Ask The Experts

Ask The Experts

Timely answers regarding the latest in health care reform.

Questions not answered during our live June 19 webinar are addressed below by Julie Bunde of HealthPartners, Greg Thurston of Doherty Employer Services, and Ed Wegerson of Lindquist & Vennum.

Q&A with Julie Bunde, director of product management and product and market solutions at Bloomington-based HealthPartners:

Q: ­Our group health insurance renews October 1, 2013, and we have more than 50 full-time equivalents. When do these rules affect us?
A: The employer-responsibility rules (now delayed) would have affected you on January 1, 2014, but if you met the criteria of the transition rule, you would have been able to postpone the impact until October 1, 2014. Based on recent federal action, the employer-responsibility provision of the ACA has been delayed until January 1, 2015. We are anticipating future guidance from the federal government.
Q: ­As a small employer, if we offer insurance, do we have to offer to employees working more than 30 hours per week, or can we continue to offer only to employees working 40 hours per week?
A: There is no mandate for small employers to offer coverage to any employees. You may continue to offer coverage as you currently do now. There are no penalties in the small employer market. However, the method for counting employees to determine whether the “play or pay” rules apply is different than counting employees to determine small group status under state law.  Again—the “play or pay” penalties for large employers (50 or more full-time equivalents) has been delayed until 2015.

Q: ­Are employer contributions toward premiums still going to be pre-tax if they have a group plan? Can employers still offer pre-tax dollars via a cafeteria plan for individuals to purchase coverage through the marketplace?­
A: There is no change to the available pre-tax treatment of employee contributions toward premiums in the large group market. Employers may not use a cafeteria plan for their employees to purchase individual coverage on the exchange.
Q: ­What is the anticipated premium cost percentage increase for the addition of the autism mandate? (The mandate dictates that certain plans must cover the diagnosis, evaluation, and treatment of autism for children under the age of 18.)
A: This will vary across carriers and plans, depending on underlying benefit design. As it only applies to fully-insured large group employers, it will have some impact but not as significant as it would have been in the individual market, where adverse selection would have been a greater concern.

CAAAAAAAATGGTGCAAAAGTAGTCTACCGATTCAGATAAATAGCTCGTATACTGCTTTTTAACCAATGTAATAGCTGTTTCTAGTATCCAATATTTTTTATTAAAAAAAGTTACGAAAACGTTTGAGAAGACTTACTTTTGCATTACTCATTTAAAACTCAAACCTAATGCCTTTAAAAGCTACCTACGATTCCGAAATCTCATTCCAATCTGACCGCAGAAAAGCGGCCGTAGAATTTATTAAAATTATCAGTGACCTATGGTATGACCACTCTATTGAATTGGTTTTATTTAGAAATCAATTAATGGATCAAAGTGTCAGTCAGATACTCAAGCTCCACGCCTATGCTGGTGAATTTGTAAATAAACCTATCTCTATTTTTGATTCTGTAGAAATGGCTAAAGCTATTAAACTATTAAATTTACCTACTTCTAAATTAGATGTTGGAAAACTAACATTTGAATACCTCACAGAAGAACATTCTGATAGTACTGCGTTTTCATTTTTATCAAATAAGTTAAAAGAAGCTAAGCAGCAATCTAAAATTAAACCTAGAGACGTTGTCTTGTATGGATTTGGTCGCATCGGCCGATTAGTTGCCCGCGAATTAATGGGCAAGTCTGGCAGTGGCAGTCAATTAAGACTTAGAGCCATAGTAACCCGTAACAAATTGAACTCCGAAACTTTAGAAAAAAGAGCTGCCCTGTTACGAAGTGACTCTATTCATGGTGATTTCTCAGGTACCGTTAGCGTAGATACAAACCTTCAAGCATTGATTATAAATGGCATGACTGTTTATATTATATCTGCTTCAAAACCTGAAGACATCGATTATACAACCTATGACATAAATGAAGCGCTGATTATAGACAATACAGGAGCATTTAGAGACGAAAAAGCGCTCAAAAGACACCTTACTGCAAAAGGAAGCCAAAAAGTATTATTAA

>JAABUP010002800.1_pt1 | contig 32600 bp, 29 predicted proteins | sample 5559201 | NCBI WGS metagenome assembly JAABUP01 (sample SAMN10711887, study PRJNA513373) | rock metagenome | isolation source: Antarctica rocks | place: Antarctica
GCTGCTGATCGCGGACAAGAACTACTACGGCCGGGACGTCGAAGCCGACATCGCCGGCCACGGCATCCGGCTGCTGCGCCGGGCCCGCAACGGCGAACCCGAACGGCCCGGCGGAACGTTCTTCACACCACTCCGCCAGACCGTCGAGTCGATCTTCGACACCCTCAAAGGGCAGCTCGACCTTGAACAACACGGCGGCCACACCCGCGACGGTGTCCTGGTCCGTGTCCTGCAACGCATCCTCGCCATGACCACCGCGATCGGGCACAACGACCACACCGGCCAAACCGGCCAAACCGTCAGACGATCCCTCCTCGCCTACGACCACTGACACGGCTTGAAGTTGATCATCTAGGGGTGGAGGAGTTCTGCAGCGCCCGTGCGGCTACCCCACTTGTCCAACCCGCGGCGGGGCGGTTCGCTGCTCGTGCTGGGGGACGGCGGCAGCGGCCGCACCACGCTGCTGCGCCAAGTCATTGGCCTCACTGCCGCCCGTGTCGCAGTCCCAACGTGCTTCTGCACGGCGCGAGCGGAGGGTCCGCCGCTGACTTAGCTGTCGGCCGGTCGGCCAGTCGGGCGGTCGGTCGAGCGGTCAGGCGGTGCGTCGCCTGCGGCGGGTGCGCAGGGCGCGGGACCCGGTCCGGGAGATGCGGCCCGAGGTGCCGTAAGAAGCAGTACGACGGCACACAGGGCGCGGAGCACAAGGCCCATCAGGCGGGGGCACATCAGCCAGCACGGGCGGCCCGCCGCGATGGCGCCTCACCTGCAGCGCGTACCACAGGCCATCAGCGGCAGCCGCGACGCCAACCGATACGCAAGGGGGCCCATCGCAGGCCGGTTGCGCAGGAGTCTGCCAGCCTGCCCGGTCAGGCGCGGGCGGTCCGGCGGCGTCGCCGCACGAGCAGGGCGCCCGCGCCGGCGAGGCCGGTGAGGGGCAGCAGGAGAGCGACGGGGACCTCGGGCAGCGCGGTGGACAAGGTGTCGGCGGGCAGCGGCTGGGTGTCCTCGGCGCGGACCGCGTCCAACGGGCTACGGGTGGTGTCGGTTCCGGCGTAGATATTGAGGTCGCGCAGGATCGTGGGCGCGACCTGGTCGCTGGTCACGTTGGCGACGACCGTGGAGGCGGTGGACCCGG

Q: ­Does the “out-of-pocket max” include employee-paid premium costs?­ (Out of pocket refers to expenses paid beyond a monthly premium.)
A: The out-of-pocket maximum does not include employee-paid premium costs. It only includes dollars spent on care through such things as coinsurance, copayments, and deductibles.
Q&A with Greg Thurston, director of benefits at Edina-based Doherty Employer Services:

Q: ­Employers will not have to offer coverage to seasonal employees, but will they still be counted when calculating the 50 or more full-time or full-time equivalents?
A: Employers need to be very careful when looking at seasonal employees. There is a seasonal exception, which applies to whether an employer is considered a large group subject to the pay or play penalties of the Affordable Care Act. If an employer only exceeds 50 employees due to the fact that for 120 or fewer days they employ seasonal workers, then the employer would not be considered a large employer and would not be subject to the pay or play penalties. However, if it is determined that an employer is a large group subject to the pay or play penalties, then any full-time employee (30+ hours per week) should be offered coverage by the 90th day of employment. 
(Extra input from Ed Wegerson of Lindquist & Vennum, LLP): Newly hired seasonal employees can be treated as new variable-hour employees whose hours are calculated during the measurement period for new employees to determine if they work an average of 30 or more hours per week. No coverage need be provided during the measurement period, but if the seasonal employee averages 30 or more hours per week, then that employee must be offered coverage during the stability period.
Q: ­As a small employer, if we offer insurance, do we have to offer to employees working more than 30 hours per week, or can we continue to offer only to employees working 40 hours per week?
A (back to Thurston): Employers with fewer than 50 full-time equivalent employees are not subject to the pay or play penalties of the Affordable Care Act. Therefore, such an employer could continue to offer coverage only to employees working 40 hours per week and not be subject to any penalties.

Q: ­As a small employer, if we offer health insurance and an employee declines it, are they are ineligible for cost-sharing assistance/tax credits if they purchase through MNsure?
A: ­­If the employee is offered coverage that provides minimum essential coverage and minimum value and would cost no more than 9.5 percent of the employee’s income, then the employee will be ineligible for a subsidy on MNsure.
Q: ­How does offering to 95 percent work? Isnt it just that you must offer to all people working 30 or more hours? (The play or pay provision, now set to take effect in 2015, requires large employers to offer coverage to 95 percent of full-time workers or face monetary penalties.)